The Newsroom Special Edition: Wilmington protestors, the 'Trump billboard,' and the Confederate monuments
On this special episode of The Newsroom: a conversation about three Wilmington protestors currently set to stand trial for the destruction of property -- Tim Joyner, Josh Zieseniss, and Nicole Nelson, who many know better as Lily Nicole. All three are members of the lower case leaders, a group that emerged in the summer of 2020 in downtown Wilmington as protests over the killing of George Floyd spread across the country. The group played a major part in leading the protests in Wilmington, calling for wide-reaching changes in the criminal justice system, among other issues.
We had initially planned to tackle the issue for our upcoming episode of The Newsroom, airing the first Friday in June. But the trial is this week, on Thursday morning. So, while we’ll still be talking about this issue next month, we wanted to make space for this conversation right now — with guests Nada Merghani and Jamie McManus, who have both been working to bring attention to the trial. Nada is an activist, organizer, and friend of the lower case leaders. They’ve also spent many years working in the non-profit space, including time spent in Wilmington. Jamie is also a friend of the lower case leaders, and is active in the LGBTQ community.
We also wanted to provide some context along with this interview. There are also links to relevant media coverage.
First, because this is an active criminal case, both the protestors, their advocates, and the District Attorney’s office have all voiced understandable concerns about discussing details. We notified District Attorney Ben David that this interview was slated to take place today, and discussed some of the issues that would likely arise. We look forward to an equally in-depth conversation with him in the near future.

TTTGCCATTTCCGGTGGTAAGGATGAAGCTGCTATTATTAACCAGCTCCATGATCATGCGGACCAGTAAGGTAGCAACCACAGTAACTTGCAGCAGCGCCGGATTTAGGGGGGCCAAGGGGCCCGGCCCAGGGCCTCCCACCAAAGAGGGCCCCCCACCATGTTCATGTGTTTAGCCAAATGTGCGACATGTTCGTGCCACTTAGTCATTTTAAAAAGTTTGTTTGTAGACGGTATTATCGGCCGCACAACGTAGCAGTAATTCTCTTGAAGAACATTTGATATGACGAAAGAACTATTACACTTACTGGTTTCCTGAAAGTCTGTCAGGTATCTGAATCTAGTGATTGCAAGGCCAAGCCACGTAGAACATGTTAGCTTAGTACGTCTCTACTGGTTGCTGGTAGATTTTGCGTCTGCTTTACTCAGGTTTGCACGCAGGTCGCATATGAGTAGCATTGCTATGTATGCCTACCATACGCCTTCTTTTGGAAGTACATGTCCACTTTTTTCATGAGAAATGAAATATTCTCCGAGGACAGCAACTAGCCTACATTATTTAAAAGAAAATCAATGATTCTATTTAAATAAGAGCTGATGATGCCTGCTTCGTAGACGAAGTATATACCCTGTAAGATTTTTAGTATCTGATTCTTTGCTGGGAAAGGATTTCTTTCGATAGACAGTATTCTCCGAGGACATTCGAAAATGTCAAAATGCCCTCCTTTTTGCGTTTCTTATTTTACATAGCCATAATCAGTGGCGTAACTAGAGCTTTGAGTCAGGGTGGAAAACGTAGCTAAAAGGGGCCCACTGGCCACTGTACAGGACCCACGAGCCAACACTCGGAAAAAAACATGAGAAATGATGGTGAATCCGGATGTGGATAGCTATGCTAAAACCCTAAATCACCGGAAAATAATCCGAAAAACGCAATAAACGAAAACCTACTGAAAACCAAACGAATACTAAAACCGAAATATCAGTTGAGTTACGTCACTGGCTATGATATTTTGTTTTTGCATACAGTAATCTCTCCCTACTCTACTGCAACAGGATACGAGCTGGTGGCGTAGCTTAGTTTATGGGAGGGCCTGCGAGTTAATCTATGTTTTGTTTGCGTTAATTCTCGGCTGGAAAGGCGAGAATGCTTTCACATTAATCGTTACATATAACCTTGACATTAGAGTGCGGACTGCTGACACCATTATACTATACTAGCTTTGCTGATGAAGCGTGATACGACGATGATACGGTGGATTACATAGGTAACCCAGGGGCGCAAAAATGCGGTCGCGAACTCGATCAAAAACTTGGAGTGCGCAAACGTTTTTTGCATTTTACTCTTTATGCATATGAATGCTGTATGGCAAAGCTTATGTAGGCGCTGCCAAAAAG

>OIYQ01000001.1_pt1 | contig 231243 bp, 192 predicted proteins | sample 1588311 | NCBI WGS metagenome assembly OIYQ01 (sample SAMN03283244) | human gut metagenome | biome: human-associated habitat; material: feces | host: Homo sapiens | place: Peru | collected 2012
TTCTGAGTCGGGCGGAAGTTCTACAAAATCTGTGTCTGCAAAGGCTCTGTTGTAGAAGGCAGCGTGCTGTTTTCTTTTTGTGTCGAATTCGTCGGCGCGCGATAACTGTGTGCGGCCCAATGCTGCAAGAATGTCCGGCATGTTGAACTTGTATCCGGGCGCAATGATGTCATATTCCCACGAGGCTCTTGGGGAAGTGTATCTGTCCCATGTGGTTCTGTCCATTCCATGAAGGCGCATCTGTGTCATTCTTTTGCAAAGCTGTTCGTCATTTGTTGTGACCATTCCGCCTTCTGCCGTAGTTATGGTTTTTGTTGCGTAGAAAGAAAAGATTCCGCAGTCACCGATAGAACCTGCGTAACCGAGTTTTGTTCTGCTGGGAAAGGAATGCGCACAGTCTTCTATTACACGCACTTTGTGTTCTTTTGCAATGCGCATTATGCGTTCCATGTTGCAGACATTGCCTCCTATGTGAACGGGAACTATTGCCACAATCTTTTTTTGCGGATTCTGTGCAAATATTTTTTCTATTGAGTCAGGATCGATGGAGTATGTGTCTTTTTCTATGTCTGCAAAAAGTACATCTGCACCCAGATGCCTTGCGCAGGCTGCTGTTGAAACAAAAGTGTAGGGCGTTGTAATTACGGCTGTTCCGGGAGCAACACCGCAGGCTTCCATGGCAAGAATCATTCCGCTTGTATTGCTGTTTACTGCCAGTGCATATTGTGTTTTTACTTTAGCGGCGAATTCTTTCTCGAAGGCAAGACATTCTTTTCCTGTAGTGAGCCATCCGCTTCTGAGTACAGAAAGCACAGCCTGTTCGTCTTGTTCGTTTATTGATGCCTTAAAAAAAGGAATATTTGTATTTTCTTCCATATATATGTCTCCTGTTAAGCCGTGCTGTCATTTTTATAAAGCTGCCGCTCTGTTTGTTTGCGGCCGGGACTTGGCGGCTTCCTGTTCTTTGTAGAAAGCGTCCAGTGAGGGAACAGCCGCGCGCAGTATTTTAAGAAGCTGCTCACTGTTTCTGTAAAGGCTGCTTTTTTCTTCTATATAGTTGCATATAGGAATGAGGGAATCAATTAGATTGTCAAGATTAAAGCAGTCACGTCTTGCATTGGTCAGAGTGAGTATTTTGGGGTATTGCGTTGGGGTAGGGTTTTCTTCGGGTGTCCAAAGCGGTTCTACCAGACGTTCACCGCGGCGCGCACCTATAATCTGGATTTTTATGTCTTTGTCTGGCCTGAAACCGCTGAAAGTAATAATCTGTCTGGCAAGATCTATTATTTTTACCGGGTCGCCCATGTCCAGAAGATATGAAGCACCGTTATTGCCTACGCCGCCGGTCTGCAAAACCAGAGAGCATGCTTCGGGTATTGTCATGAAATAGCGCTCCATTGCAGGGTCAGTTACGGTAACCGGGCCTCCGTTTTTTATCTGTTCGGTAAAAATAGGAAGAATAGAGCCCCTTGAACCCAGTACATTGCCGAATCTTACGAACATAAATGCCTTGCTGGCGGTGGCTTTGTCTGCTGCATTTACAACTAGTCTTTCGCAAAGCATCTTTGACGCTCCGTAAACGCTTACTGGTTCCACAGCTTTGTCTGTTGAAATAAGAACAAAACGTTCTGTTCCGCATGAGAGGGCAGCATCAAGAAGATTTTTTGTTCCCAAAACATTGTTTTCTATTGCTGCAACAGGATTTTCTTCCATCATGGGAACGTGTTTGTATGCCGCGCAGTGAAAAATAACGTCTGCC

Second, a little factual information about the case: Joyner, Zieseniss, and Nelson are charged with destroying a pro-Trump billboard, a misdemeanor. Joyner is also charged with defacing of one of Wilmington’s downtown Confederate statues, also a misdemeanor.
An additional protestor, James Frazier, was charged with both but, after entering a prayer for judgment on the monument charge, had his charges dropped in the billboard case. Frazier told Port City Daily and others he was never told why his charges were dropped
Third, some background on the monument.
The Confederate Memorial monument, erected in 1924, honors Confederate soldiers from the Wilmington area who died during the Civil War. It was spray-painted with a swastika and the BLM logo -- at least the third time in several years it’s been defaced.
Less than two weeks later, the City of Wilmington relocated the memorial and another nearby confederate monument to an undisclosed location in the middle of the night — where they remain today, nearly a year later. While a 2015 state law prohibits permanently removing them, the city can temporarily move them for public safety reasons. The city must restore them to their original location within 90 days of the threat to public safety subsiding, but there’s no real statutory timeline beyond that.
The monuments are a contentious issue, but for many years, city officials have said their hands are tied, routinely citing state law. It’s worth noting, however, that since the law was passed the city has never engaged its lobbyists or legislative liaison to try and change it.
- County GOP takes over Trump billboard in Wilmington that appeared to violate federal law [WECT]
- Vandals or activists? District attorney called on to drop charges against well-known Black Lives Matter protesters
- How the Activists Who Tore Down Durham's Confederate Statue Got Away With It [The Atlantic]
- No, Wilmington’s Confederate statues aren’t going back up anytime soon [Port City Daily]
- Fired Wilmington cop: “We are just going to go out and start slaughtering them f—— n—–. I can’t wait. God, I can’t wait.”
- 'Drop the Charges' petition